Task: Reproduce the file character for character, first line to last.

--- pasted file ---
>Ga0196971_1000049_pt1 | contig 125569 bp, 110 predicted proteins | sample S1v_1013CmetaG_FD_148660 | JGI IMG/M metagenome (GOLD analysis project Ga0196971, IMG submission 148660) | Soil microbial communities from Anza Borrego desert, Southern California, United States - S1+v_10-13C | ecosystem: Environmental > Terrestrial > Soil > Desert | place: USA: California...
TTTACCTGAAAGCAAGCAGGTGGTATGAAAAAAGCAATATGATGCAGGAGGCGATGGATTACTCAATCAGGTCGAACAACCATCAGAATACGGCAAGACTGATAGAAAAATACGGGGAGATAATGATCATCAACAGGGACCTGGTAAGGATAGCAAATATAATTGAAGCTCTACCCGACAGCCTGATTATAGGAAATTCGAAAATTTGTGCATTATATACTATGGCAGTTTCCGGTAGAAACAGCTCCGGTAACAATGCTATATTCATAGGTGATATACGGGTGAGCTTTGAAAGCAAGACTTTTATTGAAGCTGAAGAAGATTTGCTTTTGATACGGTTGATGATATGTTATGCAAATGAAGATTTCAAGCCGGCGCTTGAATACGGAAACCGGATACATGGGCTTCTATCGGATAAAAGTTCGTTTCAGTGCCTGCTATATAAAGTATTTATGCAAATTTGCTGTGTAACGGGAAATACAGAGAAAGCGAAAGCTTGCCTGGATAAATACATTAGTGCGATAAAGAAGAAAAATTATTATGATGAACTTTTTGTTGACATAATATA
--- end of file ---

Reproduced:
>Ga0196971_1000049_pt1 | contig 125569 bp, 110 predicted proteins | sample S1v_1013CmetaG_FD_148660 | JGI IMG/M metagenome (GOLD analysis project Ga0196971, IMG submission 148660) | Soil microbial communities from Anza Borrego desert, Southern California, United States - S1+v_10-13C | ecosystem: Environmental > Terrestrial > Soil > Desert | place: USA: California...
TTTACCTGAAAGCAAGCAGGTGGTATGAAAAAAGCAATATGATGCAGGAGGCGATGGATTACTCAATCAGGTCGAACAACCATCAGAATACGGCAAGACTGATAGAAAAATACGGGGAGATAATGATCATCAACAGGGACCTGGTAAGGATAGCAAATATAATTGAAGCTCTACCCGACAGCCTGATTATAGGAAATTCGAAAATTTGTGCATTATATACTATGGCAGTTTCCGGTAGAAACAGCTCCGGTAACAATGCTATATTCATAGGTGATATACGGGTGAGCTTTGAAAGCAAGACTTTTATTGAAGCTGAAGAAGATTTGCTTTTGATACGGTTGATGATATGTTATGCAAATGAAGATTTCAAGCCGGCGCTTGAATACGGAAACCGGATACATGGGCTTCTATCGGATAAAAGTTCGTTTCAGTGCCTGCTATATAAAGTATTTATGCAAATTTGCTGTGTAACGGGAAATACAGAGAAAGCGAAAGCTTGCCTGGATAAATACATTAGTGCGATAAAGAAGAAAAATTATTATGATGAACTTTTTGTTGACATAATATA